News Feature | August 24, 2021

As COVID Limits Access To Chlorine, Water Systems Ask EPA For Help

Peter Chawaga - editor

By Peter Chawaga


For the first time since the Safe Drinking Water Act (SDWA) established an avenue for water systems to request help with supply chain issues in 1974, they are using it to ask the federal government for chlorine-based treatment chemicals.

“Local water officials say they fear chlorine suppliers are prioritizing deliveries to swimming pools instead of local water utilities,” Bloomberg Law reported. “Water systems in California, Utah, New Mexico and New York turned to the [U.S.] EPA under Section 1441 [of the SDWA], which authorizes the Commerce Department to order supplies to provide chemicals to water systems in need.”

The chlorine shortage has likely been caused by ramifications of the COVID-19 pandemic, as well as a happenstance disaster at a major supplier’s facility.

“As the pandemic forced families to stay at home, swimming pool demand surged while chlorine production sank,” Business Insider reported. “The supply of chlorine is still being limited by a Louisiana chlorine plant that caught fire last summer, cutting off a large percentage of the nation’s chlorine tablet supply… The Chlorine Institute said reports suggest the Louisiana plant will be out of order until 2022.”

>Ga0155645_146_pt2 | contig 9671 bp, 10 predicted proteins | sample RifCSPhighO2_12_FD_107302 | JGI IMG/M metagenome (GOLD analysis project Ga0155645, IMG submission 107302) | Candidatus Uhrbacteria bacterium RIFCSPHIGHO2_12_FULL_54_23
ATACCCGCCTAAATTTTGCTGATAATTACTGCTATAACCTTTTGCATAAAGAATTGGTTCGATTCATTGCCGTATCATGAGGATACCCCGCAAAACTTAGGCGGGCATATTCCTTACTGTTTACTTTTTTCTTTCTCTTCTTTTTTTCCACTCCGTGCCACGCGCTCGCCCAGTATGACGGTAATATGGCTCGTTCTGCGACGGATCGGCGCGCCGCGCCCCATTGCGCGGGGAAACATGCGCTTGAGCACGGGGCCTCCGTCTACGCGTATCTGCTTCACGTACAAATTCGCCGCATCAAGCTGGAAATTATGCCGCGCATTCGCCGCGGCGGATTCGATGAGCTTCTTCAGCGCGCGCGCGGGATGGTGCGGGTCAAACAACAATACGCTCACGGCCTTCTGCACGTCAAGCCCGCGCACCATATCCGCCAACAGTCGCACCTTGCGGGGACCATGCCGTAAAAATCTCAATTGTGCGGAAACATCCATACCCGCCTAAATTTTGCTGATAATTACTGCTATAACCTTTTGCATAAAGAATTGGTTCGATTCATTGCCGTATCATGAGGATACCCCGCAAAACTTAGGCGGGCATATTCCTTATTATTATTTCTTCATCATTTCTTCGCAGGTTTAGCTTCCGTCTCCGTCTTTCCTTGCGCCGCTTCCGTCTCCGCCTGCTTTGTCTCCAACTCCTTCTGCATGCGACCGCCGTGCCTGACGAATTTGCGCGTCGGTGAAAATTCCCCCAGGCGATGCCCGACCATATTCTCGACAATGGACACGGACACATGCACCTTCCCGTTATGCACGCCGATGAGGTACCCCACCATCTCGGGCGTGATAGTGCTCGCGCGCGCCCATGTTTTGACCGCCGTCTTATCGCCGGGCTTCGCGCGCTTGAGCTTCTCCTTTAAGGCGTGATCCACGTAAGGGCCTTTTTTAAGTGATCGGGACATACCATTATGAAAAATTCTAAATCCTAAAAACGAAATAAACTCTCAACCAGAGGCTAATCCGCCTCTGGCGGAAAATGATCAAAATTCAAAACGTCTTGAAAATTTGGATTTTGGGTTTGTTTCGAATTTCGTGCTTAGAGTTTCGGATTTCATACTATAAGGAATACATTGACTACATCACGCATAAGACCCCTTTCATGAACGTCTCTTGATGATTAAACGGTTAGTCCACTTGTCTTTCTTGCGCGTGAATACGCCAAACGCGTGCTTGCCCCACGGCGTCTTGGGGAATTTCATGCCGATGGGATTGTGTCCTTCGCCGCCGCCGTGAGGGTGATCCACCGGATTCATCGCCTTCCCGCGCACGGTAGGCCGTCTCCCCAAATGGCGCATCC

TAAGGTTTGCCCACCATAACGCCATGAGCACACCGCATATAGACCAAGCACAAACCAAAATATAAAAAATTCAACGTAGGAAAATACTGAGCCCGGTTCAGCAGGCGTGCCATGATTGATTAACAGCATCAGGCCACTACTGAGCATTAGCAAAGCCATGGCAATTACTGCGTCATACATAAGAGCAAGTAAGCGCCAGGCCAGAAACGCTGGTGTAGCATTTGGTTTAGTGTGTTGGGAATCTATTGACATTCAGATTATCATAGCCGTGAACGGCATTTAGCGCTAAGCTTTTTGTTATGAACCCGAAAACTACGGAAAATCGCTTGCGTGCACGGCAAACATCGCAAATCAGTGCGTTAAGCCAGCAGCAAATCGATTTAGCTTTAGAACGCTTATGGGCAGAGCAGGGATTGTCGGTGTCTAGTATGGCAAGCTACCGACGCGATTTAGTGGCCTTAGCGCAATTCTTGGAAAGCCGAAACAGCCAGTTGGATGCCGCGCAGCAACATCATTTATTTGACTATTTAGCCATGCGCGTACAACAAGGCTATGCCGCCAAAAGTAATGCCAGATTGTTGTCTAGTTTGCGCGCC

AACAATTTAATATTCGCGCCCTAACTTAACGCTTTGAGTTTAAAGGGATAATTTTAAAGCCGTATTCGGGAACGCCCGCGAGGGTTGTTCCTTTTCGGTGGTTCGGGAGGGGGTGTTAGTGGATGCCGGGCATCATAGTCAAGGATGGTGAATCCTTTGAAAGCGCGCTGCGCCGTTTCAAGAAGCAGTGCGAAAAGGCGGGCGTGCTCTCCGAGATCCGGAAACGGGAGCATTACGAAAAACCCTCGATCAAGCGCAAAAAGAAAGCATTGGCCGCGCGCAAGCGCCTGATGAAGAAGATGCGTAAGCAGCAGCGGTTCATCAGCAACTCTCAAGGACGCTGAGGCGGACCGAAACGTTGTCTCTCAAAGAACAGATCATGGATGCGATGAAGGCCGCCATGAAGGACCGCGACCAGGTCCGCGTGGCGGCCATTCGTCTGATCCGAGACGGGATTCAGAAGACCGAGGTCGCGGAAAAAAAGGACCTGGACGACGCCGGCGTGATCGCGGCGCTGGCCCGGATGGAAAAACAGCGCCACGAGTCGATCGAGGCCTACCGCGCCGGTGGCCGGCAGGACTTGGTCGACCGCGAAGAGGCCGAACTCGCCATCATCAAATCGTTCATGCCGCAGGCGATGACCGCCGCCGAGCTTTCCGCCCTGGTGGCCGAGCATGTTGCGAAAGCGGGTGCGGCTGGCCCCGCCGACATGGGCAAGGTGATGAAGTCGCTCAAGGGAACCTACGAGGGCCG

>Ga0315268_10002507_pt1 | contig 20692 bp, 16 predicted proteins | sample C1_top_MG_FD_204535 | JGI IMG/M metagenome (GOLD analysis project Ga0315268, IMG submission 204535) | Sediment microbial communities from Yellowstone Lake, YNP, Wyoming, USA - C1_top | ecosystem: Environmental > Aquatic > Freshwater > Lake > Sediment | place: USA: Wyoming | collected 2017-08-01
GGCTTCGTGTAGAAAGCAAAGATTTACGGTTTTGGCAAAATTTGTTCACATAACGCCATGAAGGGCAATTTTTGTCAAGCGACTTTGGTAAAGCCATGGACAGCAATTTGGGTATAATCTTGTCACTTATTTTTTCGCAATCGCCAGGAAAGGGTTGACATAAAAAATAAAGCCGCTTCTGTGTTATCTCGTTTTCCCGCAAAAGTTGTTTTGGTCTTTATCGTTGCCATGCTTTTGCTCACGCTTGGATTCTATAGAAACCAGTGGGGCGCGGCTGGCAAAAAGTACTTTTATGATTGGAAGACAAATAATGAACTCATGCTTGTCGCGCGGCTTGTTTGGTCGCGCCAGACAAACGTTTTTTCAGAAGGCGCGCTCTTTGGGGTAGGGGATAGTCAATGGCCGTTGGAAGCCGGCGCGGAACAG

Chlorine-based treatment chemicals are used by water systems across the country to disinfect water and wastewater, and a lack of supply would force them to cease services completely. A water system in Oceanside, CA, for instance, requested help through the SDWA provision as it had only five days’ worth of chlorine supply in reserve.

“That is not a good place to be because, if you miss another load, we’re talking about drinking water supply for 170,000 people,” the division manager of Oceanside’s water utilities department told Bloomberg Law. “That’s a lot of people to not have drinking water.”

In addition to requesting supply chain help from the EPA, some water systems have found alternative suppliers that can fulfill their orders, though this can add a lot of work to the water systems and those other suppliers may charge more. But if nothing else, using the SDWA provision to seek chlorine supply is an indicator of where the supply chain priorities should be.

“Poway, Calif., turned to the EPA after a delay in its chemical deliveries ‘to send a signal that water needed to be prioritized,’ city spokeswoman Rene Carmichael said,” per Bloomberg Law. “‘Chlorine needs to go to people who make safe drinking water,’ she said.”

To read more about how water systems use chlorine, visit Water Online’s Disinfection Solutions Center.